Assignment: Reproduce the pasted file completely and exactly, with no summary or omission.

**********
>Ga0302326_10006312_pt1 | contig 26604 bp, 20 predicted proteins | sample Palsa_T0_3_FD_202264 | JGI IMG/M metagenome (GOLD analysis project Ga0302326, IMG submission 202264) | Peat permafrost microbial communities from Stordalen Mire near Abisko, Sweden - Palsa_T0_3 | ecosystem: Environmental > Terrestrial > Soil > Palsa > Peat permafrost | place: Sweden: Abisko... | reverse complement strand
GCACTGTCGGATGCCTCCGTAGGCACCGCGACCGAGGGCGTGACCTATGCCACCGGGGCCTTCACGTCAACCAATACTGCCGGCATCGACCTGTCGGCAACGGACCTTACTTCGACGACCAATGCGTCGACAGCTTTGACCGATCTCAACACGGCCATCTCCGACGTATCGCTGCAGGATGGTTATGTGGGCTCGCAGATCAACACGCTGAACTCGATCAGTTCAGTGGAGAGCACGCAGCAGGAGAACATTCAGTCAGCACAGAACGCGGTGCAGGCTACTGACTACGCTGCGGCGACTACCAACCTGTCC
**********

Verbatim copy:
>Ga0302326_10006312_pt1 | contig 26604 bp, 20 predicted proteins | sample Palsa_T0_3_FD_202264 | JGI IMG/M metagenome (GOLD analysis project Ga0302326, IMG submission 202264) | Peat permafrost microbial communities from Stordalen Mire near Abisko, Sweden - Palsa_T0_3 | ecosystem: Environmental > Terrestrial > Soil > Palsa > Peat permafrost | place: Sweden: Abisko... | reverse complement strand
GCACTGTCGGATGCCTCCGTAGGCACCGCGACCGAGGGCGTGACCTATGCCACCGGGGCCTTCACGTCAACCAATACTGCCGGCATCGACCTGTCGGCAACGGACCTTACTTCGACGACCAATGCGTCGACAGCTTTGACCGATCTCAACACGGCCATCTCCGACGTATCGCTGCAGGATGGTTATGTGGGCTCGCAGATCAACACGCTGAACTCGATCAGTTCAGTGGAGAGCACGCAGCAGGAGAACATTCAGTCAGCACAGAACGCGGTGCAGGCTACTGACTACGCTGCGGCGACTACCAACCTGTCC